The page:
CHARLESTON, W.Va. -- Deborah Herndon craves knowledge.
How else can you summarize an intellect who has earned a master's degree in urban planning, a doctorate in mineral economics and a law degree?
Vivacious and verbal, Charleston artist Herndon is a photographer on a mission to explore how human institutions and architecture reveal culture and can facilitate conflict resolution. "I'd probably been a war correspondent," she said, "except I don't want to get killed."
She has participated in 32 juried competitions in the past two years and received eight awards, including a first place in the "You Are Here" regional juried exhibit at the Parkersburg Art Center. Her work has been shown in Kentucky, Virginia and West Virginia.
Herndon's print process on commercial-grade metallic paper creates a saturated, reflected 3-D effect with light.
Her art expresses her vision for understanding cultural cues, human connections and avenues for resolving disputes; that vision evolved from three varied graduate degrees and a wide range of personal experiences.
She spent her first five years in Rockbridge County, Va., and moved with her family to Huntington when her father took a position with a law firm there. She went to Cabell County public schools through high school and then launched her winding path through higher education.
After receiving an undergraduate degree in sociology and anthropology from Marshall University in 1976, she went directly to the College of Architecture at Virginia Tech. She said she felt a growing interest in "how people come together into a built environment." She looked at architectural details everywhere she went and wondered, "Why those images, why those choices? You just know looking at some architecture that something is going on, and I wanted to know what it was."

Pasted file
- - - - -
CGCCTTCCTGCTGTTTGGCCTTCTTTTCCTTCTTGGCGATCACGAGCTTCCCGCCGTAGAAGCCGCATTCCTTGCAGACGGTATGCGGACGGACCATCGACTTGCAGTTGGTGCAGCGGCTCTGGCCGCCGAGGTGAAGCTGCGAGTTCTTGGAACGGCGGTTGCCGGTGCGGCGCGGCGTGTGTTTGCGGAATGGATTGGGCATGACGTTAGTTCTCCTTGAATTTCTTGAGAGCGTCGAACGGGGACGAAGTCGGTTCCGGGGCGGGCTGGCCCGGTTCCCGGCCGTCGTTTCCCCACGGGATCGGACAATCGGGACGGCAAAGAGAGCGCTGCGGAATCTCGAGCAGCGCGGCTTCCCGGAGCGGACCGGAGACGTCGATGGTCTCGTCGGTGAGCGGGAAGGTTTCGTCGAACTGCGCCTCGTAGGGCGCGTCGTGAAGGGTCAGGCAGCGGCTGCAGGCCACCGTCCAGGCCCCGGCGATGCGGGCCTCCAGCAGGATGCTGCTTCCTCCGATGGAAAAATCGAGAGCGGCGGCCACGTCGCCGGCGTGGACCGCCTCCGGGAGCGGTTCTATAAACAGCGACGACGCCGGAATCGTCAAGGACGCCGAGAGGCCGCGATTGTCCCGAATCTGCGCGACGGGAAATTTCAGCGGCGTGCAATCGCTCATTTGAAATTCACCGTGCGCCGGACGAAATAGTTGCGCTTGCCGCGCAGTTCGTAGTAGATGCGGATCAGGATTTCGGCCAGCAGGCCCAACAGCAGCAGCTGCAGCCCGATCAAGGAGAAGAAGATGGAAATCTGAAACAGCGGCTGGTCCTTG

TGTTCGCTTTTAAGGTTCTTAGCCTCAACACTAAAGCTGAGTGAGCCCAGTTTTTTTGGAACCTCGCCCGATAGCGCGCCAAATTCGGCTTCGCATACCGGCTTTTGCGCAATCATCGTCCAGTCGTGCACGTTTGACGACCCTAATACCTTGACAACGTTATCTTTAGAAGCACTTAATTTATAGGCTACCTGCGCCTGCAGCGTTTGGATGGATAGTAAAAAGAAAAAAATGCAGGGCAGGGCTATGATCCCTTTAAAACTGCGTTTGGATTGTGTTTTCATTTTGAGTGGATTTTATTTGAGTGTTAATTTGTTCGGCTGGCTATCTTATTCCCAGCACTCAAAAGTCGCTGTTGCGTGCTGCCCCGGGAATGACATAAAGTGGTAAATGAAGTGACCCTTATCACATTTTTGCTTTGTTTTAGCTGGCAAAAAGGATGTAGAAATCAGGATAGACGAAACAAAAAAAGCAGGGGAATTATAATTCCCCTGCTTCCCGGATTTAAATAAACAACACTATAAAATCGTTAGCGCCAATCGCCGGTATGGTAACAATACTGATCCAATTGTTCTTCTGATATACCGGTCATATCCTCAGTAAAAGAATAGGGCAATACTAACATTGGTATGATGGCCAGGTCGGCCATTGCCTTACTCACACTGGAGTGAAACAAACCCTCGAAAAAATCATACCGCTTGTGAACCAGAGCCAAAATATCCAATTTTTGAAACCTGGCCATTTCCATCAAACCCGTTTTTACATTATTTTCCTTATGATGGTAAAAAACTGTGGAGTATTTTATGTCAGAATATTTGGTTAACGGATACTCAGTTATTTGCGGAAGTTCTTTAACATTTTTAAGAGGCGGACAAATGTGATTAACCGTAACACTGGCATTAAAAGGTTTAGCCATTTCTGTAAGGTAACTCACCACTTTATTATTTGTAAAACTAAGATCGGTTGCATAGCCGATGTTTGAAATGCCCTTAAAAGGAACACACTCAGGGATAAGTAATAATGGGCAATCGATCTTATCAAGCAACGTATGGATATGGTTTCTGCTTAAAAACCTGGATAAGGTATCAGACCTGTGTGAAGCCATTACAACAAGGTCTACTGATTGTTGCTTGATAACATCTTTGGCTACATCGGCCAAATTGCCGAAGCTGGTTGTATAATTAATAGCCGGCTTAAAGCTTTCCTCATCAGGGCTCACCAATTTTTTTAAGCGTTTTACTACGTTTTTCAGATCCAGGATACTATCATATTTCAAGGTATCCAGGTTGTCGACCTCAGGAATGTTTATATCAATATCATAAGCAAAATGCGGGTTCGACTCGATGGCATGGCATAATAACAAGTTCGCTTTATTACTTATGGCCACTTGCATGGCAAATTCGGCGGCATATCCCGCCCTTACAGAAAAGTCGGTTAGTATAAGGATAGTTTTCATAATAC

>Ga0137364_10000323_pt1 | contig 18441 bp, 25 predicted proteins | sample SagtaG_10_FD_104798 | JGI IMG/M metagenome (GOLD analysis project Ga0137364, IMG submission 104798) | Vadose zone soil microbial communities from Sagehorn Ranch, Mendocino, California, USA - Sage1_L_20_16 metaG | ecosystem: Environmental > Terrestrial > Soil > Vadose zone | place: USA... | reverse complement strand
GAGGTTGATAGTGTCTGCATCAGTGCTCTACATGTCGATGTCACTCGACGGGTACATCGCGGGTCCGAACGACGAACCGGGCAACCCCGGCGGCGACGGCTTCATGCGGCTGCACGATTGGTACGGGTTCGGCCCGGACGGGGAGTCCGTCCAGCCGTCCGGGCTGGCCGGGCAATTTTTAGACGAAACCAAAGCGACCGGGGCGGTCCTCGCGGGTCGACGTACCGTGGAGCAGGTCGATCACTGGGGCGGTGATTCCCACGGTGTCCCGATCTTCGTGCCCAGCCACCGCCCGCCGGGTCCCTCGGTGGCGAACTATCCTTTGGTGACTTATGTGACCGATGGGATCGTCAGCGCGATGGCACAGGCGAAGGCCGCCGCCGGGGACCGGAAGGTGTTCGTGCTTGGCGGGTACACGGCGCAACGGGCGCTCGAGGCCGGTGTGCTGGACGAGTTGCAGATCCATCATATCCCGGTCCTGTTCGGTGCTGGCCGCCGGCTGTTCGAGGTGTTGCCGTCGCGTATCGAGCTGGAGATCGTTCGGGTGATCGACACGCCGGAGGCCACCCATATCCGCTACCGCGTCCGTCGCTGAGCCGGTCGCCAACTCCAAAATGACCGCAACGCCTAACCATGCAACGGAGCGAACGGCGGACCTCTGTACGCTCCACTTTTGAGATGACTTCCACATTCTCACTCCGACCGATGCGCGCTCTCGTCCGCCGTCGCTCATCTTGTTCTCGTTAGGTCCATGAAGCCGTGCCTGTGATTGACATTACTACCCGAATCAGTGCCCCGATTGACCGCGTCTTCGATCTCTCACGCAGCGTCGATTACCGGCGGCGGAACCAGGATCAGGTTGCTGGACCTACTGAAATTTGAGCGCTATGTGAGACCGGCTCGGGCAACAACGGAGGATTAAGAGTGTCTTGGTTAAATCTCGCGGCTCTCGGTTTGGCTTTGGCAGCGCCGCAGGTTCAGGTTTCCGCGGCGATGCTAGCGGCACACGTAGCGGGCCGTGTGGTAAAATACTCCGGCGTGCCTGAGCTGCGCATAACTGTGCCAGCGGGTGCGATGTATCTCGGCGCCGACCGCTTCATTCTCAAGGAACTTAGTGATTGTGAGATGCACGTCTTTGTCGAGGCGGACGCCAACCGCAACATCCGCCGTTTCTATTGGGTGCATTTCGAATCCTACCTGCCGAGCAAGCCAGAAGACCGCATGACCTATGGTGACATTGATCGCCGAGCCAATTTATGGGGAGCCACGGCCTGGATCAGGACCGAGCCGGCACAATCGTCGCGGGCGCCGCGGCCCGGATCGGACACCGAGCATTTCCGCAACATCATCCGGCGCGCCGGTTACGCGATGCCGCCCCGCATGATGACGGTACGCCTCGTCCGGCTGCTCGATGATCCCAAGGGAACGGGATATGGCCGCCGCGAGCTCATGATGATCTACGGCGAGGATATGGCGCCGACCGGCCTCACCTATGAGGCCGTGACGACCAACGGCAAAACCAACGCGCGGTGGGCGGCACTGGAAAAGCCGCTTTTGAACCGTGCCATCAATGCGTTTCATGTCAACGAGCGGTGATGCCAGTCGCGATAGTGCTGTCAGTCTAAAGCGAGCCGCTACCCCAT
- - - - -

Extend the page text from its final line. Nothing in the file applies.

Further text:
Herndon had an early perception that urban and regional planning was the solution to many social and cultural issues. "I really thought all you had to do was plan it right," she laughed.
A few years after she completed her master's degree, federal funds for urban planning projects started to disappear; by this time she had also earned a master's degree in geo-environmental studies. Her first marriage ended when her son was very young, and she had a driving motivation to keep improving her skills and education so she could support her family. She heard about a doctoral degree at Penn State in the field of mineral economics and was fascinated.
"I didn't have any calculus," she said, "which was like saying I wanted to study Japanese literature and couldn't read Japanese."
In her early years, her maternal grandmother had taught her that it is "possible to make something out of nothing," and she leaned on that belief and convinced the university she could succeed in the program.